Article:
Mostly Flaccid, by Jack Fleischer
On the surface Elles is a sexy French film following a Parisian journalist exploring the world of student prostitutes. It comes with a racy NC-17 rating, Juliette Binoche, and an implied lesbian subplot. In other words it’s a movie designed to give you a pants boner and a brain boner all at the same time. At the risk of sounding base and immature, I’d say this movie only comes in at half a chubby.
“Anne” (Juliette Binoche) is writing an article about student prostitution. Her article revolves around interviews with two women, a foreign student named “Alicja” (Joanna Kulig) and another coed, “Charlotte” (Anaïs Demoustier). For both women their higher education is dependant on the kind of income, that comes in, through coming. As Anne goes down the rabbit hole, she starts to question her life. Is what they do so bad, and is what she does so good?
Regardless of the rest of the film, I can comfortably say that the acting is pretty amazing. Binoche chews the scenery a tad, but she does it with an extended pinky, and remains enchanting. I would also be surprised if we in the western world don’t see more of Polish actress Joanna Kulig (who has a tiny roll in the upcoming film Hansel and Gretel: Witch Hunters). Demoustier is also very good, as are Anne’s kids, and several of the “johns” that hire these young women.
This film seems designed to tell a specific story. The characters behave a certain way because that’s how they are supposed to. There are themes of closeness, class, power, and perhaps even some feminist identity theory. Yet, at the risk of seeming insensitive, I don’t know why I should care.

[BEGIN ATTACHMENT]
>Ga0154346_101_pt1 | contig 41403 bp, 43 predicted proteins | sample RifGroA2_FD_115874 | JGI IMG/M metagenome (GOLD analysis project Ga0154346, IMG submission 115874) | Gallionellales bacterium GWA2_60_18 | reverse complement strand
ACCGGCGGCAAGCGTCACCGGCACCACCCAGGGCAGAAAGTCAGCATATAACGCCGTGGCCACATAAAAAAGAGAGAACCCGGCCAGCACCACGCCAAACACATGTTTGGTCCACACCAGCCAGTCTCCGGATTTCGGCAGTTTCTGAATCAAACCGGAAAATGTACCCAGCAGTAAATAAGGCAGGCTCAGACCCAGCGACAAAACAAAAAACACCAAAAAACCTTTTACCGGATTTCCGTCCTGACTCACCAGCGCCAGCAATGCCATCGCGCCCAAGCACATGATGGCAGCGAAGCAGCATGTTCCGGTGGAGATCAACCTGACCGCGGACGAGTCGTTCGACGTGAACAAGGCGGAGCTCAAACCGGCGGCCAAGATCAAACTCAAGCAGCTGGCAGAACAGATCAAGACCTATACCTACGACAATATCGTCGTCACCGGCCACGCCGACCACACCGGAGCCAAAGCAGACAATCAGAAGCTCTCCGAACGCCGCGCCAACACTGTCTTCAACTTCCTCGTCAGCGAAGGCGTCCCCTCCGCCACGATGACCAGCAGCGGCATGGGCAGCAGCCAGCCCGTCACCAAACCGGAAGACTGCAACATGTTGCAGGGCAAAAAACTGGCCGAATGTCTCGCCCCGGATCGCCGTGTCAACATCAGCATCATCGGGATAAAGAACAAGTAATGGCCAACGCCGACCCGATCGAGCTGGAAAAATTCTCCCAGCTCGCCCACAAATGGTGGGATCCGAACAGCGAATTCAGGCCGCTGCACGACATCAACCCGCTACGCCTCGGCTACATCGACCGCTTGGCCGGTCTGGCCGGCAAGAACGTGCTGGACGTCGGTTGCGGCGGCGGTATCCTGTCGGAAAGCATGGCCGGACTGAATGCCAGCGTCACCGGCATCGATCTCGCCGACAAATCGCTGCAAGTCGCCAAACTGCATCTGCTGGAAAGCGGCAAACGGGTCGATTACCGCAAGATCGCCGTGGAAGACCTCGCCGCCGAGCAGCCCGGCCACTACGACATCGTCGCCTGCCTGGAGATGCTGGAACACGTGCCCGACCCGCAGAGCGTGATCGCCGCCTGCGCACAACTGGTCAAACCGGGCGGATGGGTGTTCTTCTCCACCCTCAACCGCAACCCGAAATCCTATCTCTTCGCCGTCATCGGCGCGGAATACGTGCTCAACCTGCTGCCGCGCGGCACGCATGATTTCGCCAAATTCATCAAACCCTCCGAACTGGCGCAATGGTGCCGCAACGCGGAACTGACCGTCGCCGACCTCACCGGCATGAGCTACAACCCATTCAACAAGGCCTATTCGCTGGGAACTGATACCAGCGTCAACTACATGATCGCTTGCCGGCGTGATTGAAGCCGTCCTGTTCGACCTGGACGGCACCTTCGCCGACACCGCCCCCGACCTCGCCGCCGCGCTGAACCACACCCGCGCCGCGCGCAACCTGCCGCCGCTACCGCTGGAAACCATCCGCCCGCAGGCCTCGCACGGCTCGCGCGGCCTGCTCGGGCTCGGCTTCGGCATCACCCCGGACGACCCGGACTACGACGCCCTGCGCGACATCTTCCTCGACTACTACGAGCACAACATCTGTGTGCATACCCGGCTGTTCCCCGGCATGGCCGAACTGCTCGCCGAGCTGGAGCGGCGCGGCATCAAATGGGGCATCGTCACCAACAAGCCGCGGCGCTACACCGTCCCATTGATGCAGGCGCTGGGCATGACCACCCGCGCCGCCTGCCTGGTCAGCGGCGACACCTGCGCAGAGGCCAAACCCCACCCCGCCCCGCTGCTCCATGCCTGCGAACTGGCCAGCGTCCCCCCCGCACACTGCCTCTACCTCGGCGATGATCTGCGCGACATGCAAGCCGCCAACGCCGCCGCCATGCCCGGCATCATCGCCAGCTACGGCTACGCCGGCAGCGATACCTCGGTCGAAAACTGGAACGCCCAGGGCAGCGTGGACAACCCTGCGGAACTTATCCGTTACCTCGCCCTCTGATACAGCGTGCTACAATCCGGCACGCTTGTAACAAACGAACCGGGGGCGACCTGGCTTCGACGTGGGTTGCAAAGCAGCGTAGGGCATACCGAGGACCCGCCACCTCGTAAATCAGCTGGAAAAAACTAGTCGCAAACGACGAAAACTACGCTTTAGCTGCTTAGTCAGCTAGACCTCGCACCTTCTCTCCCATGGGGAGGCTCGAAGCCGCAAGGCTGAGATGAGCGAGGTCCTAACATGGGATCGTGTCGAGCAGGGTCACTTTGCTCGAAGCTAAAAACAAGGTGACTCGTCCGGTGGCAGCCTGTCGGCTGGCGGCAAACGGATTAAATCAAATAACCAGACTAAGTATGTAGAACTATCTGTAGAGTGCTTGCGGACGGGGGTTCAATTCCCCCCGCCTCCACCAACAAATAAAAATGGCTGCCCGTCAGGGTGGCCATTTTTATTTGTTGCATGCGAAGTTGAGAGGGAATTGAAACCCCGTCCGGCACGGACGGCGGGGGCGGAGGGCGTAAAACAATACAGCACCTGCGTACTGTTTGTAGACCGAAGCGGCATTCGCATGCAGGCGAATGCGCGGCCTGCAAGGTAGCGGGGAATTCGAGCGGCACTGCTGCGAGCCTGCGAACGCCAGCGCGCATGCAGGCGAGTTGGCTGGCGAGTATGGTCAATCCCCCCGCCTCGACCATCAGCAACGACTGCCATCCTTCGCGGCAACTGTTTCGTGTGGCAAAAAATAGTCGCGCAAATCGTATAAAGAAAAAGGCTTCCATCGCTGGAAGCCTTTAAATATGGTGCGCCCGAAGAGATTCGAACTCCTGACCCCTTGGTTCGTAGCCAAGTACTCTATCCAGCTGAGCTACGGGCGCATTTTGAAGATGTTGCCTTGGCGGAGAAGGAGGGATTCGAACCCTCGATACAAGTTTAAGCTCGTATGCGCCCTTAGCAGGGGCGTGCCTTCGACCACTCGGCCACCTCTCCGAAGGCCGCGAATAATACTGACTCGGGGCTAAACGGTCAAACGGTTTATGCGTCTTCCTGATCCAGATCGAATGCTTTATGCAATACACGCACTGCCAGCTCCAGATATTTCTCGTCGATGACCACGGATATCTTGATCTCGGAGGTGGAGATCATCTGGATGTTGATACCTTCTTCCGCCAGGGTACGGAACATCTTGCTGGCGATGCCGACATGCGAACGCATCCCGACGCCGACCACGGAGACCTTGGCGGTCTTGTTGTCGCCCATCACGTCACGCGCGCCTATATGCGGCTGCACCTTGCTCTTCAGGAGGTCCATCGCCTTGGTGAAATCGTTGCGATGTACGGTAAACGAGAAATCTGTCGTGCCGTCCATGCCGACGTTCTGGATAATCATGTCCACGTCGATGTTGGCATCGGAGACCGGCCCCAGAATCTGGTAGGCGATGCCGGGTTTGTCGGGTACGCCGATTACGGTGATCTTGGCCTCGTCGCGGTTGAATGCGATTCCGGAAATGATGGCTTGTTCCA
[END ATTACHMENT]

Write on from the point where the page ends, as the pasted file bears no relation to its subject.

The call girls seem determined to show Anne that it’s not a bad life. In fact it’s often the actions of the “straights” that put them in these positions. Not every client relationship seems pleasant, but director/co-writer Malgorzata Szumowska seems intent on showing us through Anne that these relationships have more in common with the average woman’s home life than we might at first concede.
But while the film demonstrates a contrary idea, it doesn’t make much of an attempt to support its thesis. It asks me to concede that prostitution isn’t so bad, and that having a high paying job as a journalist in a beautiful apartment with distracted kids, and boorish (possibly cheating) husband so great. While this may be true, these glimpses don’t demonstrate the idea with any voracity. I agree that people are often trapped, by their trappings, and that “security” is merely a matter of perception … but so what? Where is the reality this artist creation is supposed to be showing us? Elles never tries to draw me in. Some (not all) of the sex scenes even seem more lurid than purposeful.
Of course I may be completely missing the point. If so, is the intended point any clearer, or presented with better evidence? I’m willing to listen, but my honest first impression is that this film rings hollow.
Yes, the women here are beautiful, and there are some beautiful aspects to this film. But, just like the idea that a beautiful woman isn’t necessarily attractive, just because a story feels true, it doesn’t necessarily feel real.